Tag Archives: physics

Create a game like Tiny Wings

Tiny Wings is really a cute game and very fun to play thanks to physics content! It uses Box2D. If you’ve never played the game, give it a quick look :

Generate those type of hills with a physics engine is complicated for a novice. You’ll find cool tutorials on Emanuele Feronato’s website using Box2D and an other on Lorenzo Nuvoletta’s website using Nape.

Someone asks me if it was possible to create this type of game with the Citrus Engine, absolutely! So let’s go for a quick tutorial.

Continue reading Create a game like Tiny Wings

Box2D Alchemy VS Nape, performance test on iPad3

Edit: The Box2D AS3 pure version is quicker than Box2D Alchemy! Take a look there

Hey folks! Today I’m glad to share an important performance test for AIR mobile developers which want to use a physics engine in their games and applications.
The Box2D Alchemy version is used rather than the “simple” Box2D because it has better performance. Test on Allan Bishop’s blog.
I’ve already made a quick performance test comparing Box2D Alchemy & Nape concluding that with Nape you could create 60% more objects than Box2D and have the same FPS!

That was a simple test without different objects behaviors. So now it’s time to test in the small project game : Live4Sales, made with the Citrus Engine using Starling & AIR 3.4. In a previous post there were already project/code explanations and good practice with Box2D. I will not make code comparison with Nape since all the source are available on the CE’s GitHub.

To compile for one or the other engine just change one line in the Main :

// select Box2D Alchemy or Nape demo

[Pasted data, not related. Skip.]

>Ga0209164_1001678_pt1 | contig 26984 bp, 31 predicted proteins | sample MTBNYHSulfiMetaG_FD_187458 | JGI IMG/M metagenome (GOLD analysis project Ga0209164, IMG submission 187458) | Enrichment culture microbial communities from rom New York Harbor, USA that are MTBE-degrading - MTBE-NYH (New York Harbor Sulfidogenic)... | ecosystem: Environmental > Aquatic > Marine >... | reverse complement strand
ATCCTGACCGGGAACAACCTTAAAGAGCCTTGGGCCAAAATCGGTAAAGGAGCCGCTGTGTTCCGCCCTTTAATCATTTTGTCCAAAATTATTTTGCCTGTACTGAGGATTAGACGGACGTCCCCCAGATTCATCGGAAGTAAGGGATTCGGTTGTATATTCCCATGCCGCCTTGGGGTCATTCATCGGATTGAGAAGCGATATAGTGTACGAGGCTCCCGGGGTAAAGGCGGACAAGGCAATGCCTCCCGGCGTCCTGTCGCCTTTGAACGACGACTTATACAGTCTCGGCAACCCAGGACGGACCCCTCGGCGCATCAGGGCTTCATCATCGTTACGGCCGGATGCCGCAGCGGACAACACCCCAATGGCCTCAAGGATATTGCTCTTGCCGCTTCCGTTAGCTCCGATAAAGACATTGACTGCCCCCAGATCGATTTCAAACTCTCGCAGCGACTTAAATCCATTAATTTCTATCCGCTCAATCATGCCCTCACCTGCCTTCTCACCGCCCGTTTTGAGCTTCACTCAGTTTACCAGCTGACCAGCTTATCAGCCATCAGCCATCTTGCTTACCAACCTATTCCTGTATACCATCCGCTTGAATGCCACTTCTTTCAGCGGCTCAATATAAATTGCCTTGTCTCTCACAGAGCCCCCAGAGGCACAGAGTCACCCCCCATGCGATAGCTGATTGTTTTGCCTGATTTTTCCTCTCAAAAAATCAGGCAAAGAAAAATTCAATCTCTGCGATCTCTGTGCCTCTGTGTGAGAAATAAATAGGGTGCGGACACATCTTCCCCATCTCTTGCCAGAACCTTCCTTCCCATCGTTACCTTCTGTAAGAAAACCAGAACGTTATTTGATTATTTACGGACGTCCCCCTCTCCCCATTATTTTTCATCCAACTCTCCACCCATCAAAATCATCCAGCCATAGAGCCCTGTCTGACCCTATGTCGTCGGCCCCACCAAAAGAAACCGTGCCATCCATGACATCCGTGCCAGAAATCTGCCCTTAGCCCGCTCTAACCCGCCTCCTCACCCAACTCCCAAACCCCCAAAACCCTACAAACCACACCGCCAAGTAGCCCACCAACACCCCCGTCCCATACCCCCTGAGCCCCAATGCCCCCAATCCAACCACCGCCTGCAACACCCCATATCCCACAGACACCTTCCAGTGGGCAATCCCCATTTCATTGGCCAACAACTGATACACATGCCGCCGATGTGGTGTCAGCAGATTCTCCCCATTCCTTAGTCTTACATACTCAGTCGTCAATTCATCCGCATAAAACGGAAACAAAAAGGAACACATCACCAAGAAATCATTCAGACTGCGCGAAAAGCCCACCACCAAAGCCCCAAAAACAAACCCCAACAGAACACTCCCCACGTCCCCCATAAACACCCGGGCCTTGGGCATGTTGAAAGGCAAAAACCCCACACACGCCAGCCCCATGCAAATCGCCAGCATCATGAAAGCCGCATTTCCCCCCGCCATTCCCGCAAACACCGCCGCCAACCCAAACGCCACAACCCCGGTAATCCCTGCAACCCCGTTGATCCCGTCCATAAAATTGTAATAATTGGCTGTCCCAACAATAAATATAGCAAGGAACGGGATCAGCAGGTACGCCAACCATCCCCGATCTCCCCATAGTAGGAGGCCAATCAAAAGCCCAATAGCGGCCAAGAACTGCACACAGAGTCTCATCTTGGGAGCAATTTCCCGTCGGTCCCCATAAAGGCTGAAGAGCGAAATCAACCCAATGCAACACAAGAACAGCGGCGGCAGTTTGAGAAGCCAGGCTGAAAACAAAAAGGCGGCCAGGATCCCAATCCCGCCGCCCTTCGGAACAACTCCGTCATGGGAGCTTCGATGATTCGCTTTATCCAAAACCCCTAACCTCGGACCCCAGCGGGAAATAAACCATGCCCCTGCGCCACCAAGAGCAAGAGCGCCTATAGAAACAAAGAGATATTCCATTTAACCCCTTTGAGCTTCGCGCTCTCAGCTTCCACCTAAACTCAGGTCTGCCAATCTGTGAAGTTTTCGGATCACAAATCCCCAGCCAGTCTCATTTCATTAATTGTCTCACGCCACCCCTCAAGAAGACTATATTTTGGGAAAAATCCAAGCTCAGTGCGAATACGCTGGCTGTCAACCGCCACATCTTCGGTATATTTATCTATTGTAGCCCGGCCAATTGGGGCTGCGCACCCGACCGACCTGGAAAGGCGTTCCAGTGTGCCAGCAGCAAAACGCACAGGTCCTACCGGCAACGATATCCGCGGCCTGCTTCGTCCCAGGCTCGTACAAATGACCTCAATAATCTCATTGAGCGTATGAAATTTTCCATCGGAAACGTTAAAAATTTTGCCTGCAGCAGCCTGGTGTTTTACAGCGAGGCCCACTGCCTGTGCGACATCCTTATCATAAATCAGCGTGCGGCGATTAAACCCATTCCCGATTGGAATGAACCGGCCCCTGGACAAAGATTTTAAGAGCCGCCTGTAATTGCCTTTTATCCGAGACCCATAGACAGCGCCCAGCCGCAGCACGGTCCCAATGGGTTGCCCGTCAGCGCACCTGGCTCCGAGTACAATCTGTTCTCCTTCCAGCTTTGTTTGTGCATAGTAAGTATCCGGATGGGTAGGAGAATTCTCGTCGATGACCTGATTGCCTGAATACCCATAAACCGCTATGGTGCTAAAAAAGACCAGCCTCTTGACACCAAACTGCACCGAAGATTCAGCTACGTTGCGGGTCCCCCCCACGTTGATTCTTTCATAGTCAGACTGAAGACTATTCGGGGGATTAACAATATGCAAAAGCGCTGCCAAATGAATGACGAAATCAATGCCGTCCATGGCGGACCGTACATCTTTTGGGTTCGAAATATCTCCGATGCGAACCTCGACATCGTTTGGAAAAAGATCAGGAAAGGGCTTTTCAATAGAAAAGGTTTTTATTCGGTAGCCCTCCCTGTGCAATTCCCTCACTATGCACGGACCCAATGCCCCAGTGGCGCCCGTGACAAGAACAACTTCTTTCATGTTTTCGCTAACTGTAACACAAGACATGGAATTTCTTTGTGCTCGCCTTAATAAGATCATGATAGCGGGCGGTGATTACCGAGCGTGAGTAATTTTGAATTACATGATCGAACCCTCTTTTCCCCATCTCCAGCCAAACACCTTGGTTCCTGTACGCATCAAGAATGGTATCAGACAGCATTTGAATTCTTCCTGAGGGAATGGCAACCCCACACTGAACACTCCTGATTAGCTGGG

state = new NapeLive4Sales();
//state = new Box2DLive4Sales();

And it will works! Most classes are common, just physics one changed. With the CE version on the repository, Nape use the same coordinates system than Box2D. It has never be so easy to switch! I’ve the same physics behaviors for Box2D & Nape in the game apart I didn’t success to cancel easily forces after collision with Nape.

The game videos :

The test is categoric, yep, Nape is blazing fast!! The Citrus Engine made a really good move adding Nape support!

In conlusion, if you want to target Web only? It doesn’t matter, both are very performant on a computer. Since the API are very differents select the one you prefer! You will find more code example with Box2D than Nape, however Nape is easier to handle. Also you have to know that Box2D Alchemy involves Adobe “Tax” if you use Starling too whereas Nape doesn’t (with the Nape’s debug view I’ve chosen). Don’t forget, if you want Adobe keeps its good work on Flash you’ve to support them!
Perhaps your game will be a mobile game? Go Nape, directly!
We are closed to the Citrus Engine V3 BETA3 which will be the last one!

Finally I’ve quickly added Nape to the CitruxEngine (Haxe NME port). It was so easy to add it from the AS3 version. This port is in stand-by at the moment : I still haven’t found an easy way to display a SpriteSheet with NME – HTML5. I’m upset!

Citrus Engine on Nape and physics performance improvement